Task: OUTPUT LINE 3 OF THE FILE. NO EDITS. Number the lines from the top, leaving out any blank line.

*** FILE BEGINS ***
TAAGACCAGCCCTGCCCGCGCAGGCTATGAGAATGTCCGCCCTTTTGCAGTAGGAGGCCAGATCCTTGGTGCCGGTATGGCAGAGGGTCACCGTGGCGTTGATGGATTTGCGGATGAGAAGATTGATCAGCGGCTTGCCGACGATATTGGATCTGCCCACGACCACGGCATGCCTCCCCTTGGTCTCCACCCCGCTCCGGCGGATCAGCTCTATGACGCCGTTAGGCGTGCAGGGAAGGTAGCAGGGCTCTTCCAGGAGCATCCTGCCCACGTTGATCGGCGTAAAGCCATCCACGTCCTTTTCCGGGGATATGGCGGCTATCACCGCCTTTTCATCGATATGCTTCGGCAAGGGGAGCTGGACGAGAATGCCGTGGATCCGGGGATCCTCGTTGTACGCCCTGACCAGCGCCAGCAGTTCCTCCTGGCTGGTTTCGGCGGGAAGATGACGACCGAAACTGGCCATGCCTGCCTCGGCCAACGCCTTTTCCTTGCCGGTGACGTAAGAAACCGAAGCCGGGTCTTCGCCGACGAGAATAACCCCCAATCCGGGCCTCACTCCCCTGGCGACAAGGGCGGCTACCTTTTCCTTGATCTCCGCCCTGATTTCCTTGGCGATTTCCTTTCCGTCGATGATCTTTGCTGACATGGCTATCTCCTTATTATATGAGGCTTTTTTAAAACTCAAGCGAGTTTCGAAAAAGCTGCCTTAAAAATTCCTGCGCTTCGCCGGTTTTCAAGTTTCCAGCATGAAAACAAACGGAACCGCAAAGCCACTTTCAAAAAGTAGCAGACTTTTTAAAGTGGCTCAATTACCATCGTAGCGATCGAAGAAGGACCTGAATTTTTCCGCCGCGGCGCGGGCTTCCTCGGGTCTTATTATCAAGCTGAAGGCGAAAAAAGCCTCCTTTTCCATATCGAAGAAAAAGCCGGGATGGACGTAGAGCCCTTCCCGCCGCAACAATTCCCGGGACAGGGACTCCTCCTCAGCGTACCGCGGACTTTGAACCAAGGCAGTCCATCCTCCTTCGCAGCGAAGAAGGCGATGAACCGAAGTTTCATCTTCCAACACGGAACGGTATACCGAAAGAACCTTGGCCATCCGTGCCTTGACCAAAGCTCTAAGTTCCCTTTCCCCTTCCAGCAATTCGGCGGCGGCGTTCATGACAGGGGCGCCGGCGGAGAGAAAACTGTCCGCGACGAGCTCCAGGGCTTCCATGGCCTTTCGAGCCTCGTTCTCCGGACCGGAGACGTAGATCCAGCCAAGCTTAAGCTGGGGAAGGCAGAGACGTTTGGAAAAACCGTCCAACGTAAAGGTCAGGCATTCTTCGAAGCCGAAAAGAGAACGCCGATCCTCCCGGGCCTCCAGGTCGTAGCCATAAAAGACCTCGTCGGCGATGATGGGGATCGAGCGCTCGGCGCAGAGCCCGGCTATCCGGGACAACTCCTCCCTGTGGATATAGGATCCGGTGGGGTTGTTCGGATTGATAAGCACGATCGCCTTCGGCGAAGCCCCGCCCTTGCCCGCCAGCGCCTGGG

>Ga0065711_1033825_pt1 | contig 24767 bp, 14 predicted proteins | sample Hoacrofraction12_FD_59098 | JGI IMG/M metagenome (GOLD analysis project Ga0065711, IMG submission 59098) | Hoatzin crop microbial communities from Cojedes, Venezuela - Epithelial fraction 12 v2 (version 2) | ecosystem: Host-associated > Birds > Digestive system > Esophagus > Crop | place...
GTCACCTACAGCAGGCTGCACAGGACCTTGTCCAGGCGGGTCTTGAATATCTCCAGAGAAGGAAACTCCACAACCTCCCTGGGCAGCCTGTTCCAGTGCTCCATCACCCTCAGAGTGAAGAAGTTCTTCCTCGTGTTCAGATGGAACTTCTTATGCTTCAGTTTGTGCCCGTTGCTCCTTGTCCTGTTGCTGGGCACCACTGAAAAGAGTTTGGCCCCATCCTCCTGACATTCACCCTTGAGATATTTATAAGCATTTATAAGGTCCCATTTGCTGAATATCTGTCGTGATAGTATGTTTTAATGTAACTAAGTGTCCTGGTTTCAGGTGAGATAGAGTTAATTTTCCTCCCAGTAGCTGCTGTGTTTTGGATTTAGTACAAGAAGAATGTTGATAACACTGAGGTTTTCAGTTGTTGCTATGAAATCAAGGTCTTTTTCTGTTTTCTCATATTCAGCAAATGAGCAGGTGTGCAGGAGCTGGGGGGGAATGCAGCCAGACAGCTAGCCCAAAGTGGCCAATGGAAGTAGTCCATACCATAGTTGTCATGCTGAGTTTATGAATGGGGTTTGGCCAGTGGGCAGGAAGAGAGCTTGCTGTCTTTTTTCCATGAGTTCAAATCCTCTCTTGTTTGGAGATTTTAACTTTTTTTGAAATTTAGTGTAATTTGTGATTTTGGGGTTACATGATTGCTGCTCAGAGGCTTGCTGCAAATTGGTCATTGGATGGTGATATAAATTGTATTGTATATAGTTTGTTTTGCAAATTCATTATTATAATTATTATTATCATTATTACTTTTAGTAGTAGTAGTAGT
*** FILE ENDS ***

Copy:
GTCACCTACAGCAGGCTGCACAGGACCTTGTCCAGGCGGGTCTTGAATATCTCCAGAGAAGGAAACTCCACAACCTCCCTGGGCAGCCTGTTCCAGTGCTCCATCACCCTCAGAGTGAAGAAGTTCTTCCTCGTGTTCAGATGGAACTTCTTATGCTTCAGTTTGTGCCCGTTGCTCCTTGTCCTGTTGCTGGGCACCACTGAAAAGAGTTTGGCCCCATCCTCCTGACATTCACCCTTGAGATATTTATAAGCATTTATAAGGTCCCATTTGCTGAATATCTGTCGTGATAGTATGTTTTAATGTAACTAAGTGTCCTGGTTTCAGGTGAGATAGAGTTAATTTTCCTCCCAGTAGCTGCTGTGTTTTGGATTTAGTACAAGAAGAATGTTGATAACACTGAGGTTTTCAGTTGTTGCTATGAAATCAAGGTCTTTTTCTGTTTTCTCATATTCAGCAAATGAGCAGGTGTGCAGGAGCTGGGGGGGAATGCAGCCAGACAGCTAGCCCAAAGTGGCCAATGGAAGTAGTCCATACCATAGTTGTCATGCTGAGTTTATGAATGGGGTTTGGCCAGTGGGCAGGAAGAGAGCTTGCTGTCTTTTTTCCATGAGTTCAAATCCTCTCTTGTTTGGAGATTTTAACTTTTTTTGAAATTTAGTGTAATTTGTGATTTTGGGGTTACATGATTGCTGCTCAGAGGCTTGCTGCAAATTGGTCATTGGATGGTGATATAAATTGTATTGTATATAGTTTGTTTTGCAAATTCATTATTATAATTATTATTATCATTATTACTTTTAGTAGTAGTAGTAGT